Clegg 'would refuse large pay rise'
Nick Clegg has warned the public would not understand it if MPs were awarded a bumper pay rise.
The Deputy Prime Minister said that he would not accept an award well in excess of the pay increases for other public sector workers.
His warning came amid reports that the Independent Parliamentary Standards Authority (Ipsa) is considering setting a pay rise of around £7,500, taking an MP's salary to £75,000.
Speaking at the first of his planned Whitehall news conferences, Mr Clegg made clear that a rise on such a scale would be unacceptable to voters.
"My own view is that the public would find it impossible to understand - particularly as (there are) millions of people in the public sector whose pay is only increasing by 1% - that their parliamentary representatives at a time like this would be receiving pay increases far in excess of that 1% increase," he said.
"Speaking for myself I would certainly seek to do whatever I can to make sure that either this decision is not taken in the first place - but that's out of my hands - but, secondly, if were to be taken, not to take that pay increase."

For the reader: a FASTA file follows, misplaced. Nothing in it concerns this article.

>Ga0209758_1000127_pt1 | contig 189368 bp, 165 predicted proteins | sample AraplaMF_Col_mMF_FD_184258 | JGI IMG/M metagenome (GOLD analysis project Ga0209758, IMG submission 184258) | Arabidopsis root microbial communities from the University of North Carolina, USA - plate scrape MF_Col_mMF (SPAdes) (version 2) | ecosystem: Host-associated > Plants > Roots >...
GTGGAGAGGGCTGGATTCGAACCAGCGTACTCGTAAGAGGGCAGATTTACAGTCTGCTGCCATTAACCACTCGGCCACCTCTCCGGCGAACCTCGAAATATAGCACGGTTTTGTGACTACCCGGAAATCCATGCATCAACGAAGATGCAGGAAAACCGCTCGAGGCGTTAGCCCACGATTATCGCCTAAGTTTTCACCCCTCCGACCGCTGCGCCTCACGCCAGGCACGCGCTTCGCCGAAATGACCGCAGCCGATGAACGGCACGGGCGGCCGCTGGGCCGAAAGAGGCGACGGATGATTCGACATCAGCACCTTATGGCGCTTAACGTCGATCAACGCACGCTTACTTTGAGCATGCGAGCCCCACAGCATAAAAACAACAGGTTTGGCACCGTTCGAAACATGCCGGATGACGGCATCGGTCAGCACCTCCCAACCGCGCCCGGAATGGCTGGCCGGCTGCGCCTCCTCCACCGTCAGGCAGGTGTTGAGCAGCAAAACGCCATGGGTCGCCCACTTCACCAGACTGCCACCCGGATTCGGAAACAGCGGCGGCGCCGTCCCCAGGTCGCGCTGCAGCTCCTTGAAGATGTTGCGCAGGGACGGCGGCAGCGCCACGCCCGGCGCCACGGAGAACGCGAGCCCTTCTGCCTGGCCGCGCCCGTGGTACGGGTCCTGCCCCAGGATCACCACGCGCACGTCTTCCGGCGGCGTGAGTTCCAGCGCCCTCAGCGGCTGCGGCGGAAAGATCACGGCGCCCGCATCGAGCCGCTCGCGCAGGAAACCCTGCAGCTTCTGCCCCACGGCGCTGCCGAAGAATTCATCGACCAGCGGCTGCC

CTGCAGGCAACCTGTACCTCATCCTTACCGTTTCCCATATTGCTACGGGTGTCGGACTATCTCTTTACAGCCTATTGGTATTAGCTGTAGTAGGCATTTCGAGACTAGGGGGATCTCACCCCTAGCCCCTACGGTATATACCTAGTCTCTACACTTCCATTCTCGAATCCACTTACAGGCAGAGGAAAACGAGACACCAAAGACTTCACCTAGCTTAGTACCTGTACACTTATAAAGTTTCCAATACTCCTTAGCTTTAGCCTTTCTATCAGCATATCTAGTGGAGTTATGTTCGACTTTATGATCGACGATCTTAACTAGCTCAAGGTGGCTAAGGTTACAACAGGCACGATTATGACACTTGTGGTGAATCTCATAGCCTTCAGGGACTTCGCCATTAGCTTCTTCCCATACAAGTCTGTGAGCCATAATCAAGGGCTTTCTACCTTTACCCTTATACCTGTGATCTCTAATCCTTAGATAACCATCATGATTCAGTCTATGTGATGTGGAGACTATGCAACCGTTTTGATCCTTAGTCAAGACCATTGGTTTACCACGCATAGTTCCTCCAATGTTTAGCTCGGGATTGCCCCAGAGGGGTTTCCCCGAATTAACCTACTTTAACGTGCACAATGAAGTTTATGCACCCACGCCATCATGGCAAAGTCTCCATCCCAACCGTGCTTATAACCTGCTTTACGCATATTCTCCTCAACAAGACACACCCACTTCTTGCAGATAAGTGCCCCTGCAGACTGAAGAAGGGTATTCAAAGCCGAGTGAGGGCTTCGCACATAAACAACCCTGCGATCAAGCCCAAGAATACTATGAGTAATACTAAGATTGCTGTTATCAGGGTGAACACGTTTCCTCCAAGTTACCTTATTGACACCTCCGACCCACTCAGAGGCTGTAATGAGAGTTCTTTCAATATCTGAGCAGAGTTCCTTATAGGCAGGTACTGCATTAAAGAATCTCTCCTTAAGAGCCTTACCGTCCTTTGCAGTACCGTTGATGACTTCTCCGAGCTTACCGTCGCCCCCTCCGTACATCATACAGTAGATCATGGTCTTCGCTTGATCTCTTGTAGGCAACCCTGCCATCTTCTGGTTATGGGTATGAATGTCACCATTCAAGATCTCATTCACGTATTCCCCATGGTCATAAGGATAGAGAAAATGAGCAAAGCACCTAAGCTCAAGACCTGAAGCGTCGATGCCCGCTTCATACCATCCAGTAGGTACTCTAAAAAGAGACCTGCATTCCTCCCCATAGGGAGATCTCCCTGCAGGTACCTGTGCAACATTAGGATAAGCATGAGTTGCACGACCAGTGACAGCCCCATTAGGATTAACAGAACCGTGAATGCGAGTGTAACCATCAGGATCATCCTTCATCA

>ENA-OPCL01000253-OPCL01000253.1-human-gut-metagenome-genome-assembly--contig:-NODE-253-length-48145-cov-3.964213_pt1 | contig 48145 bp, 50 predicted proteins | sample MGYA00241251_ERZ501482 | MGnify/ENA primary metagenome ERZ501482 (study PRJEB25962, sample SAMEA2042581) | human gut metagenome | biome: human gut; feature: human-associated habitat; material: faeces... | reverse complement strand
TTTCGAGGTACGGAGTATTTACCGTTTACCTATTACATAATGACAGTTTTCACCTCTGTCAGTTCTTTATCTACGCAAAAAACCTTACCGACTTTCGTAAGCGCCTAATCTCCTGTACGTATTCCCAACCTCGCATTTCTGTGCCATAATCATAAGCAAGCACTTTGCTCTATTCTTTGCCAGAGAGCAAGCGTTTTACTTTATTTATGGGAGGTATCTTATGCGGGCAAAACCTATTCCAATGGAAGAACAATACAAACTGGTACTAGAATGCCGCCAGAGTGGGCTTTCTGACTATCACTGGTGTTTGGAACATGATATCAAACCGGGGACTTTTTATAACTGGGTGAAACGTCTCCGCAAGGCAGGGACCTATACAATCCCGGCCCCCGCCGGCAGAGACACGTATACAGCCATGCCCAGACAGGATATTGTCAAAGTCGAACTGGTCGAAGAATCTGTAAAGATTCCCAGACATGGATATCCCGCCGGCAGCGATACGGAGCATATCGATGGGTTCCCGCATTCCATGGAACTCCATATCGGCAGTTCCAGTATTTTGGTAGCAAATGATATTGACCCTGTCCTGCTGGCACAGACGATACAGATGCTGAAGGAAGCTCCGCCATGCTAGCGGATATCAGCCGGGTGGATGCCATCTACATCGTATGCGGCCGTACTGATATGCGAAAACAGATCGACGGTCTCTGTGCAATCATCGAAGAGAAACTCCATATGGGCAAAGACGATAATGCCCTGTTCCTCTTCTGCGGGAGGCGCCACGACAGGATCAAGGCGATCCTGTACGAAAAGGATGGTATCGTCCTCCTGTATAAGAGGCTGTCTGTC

Prime Minister David Cameron has already urged Ipsa to "show restraint" warning it would be "unthinkable" to make Westminster more expensive to the taxpayer, while Labour leader Ed Miliband has also signalled his opposition to such a large increase.
According to weekend newspaper reports, sources have indicated the regulator would suggest raising MPs' pay to £75,000 a year, in a series of upratings starting in 2015, coupled with much higher pension contributions.
Mr Cameron said he did not know what the independent body would recommend. But he added: "Whatever Ipsa recommends we can't see the cost of politics or Westminster going up. We should see the cost of Westminster go down."
Conservative Party chairman Grant Shapps said it would be for the next parliament to decide on the Ipsa recommendations but that the Tory manifesto would "more than likely say that in the next parliament the costs of politics should fall".